Q: Pope Francis has written the first encyclical on the environment, Laudato si, and has written the encyclical Fratelli tutti on human fraternity. What from Pope Francis teachings has resonated most with you, Ambassador?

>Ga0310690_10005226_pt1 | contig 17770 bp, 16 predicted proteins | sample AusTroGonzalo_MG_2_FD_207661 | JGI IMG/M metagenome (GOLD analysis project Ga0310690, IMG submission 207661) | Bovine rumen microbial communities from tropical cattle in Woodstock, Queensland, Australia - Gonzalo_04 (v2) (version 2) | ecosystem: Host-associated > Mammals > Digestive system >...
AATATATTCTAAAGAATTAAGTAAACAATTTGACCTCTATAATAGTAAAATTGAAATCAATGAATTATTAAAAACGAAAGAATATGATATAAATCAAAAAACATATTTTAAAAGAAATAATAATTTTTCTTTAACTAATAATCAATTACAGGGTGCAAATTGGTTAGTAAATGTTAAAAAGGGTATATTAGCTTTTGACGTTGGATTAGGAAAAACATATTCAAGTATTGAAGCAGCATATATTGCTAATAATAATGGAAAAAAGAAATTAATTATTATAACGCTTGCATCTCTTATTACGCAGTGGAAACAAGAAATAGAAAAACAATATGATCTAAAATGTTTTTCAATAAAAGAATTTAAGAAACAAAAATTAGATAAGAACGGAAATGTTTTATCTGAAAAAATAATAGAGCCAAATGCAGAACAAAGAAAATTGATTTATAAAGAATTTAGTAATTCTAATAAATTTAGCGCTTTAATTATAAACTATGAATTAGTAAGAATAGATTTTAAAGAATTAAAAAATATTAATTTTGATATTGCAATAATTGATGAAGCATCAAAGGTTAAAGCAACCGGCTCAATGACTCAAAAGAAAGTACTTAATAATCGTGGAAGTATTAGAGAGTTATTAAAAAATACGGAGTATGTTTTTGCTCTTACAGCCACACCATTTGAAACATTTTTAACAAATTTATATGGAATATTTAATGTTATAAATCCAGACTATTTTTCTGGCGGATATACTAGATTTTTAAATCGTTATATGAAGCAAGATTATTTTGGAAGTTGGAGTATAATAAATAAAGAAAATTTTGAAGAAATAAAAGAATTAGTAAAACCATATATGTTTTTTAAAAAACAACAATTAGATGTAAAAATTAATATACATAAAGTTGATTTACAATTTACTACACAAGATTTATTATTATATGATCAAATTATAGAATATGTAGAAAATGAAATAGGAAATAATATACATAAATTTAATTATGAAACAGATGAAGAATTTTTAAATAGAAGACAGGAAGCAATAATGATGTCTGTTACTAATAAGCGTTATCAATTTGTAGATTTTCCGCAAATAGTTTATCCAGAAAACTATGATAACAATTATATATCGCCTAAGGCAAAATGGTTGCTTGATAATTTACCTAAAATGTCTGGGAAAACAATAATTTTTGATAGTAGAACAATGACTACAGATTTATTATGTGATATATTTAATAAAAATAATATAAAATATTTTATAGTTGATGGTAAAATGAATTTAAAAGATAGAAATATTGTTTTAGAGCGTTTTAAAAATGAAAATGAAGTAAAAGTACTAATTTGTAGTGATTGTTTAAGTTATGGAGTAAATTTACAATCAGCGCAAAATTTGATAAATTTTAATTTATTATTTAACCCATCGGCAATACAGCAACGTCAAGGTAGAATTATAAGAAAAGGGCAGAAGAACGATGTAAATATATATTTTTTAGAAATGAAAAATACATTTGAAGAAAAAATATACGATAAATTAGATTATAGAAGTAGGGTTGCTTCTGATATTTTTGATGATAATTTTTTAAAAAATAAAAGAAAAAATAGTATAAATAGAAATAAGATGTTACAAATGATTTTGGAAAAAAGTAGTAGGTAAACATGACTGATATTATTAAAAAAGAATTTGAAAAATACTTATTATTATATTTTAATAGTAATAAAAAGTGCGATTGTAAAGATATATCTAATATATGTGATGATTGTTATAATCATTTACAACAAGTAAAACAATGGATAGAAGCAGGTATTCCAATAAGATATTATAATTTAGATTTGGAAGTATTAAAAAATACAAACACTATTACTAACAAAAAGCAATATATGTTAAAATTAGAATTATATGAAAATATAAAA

Well, when the Pope says we need to smell like the sheep. We are the sheep. Obviously, the Pope says it much better than I do. But the Pope is suggesting that our job is to try to help all people. He is preaching Jesus’ message. Jesus so often was seen with those struggling the most, who are the most downtrodden. Jesus always said, whatever you do for the least of us, you do for me. And so, that's the message that Pope Francis preaches and is so powerful to the whole world. If you go anywhere on this planet, everywhere the Pope travels, he's beloved and he's beloved because people look and they say, “He cares about me. He's trying to help my family. He's trying to help me reach eternal salvation.” And you can see how much the Pope feels those burdens. You just have to look at Him and you can see the weight of the world literally on his shoulders. I feel very blessed to be here at this moment, not only because of the privilege of representing the nation that I am so blessed to live in, but also to be here at a time, with this Pope.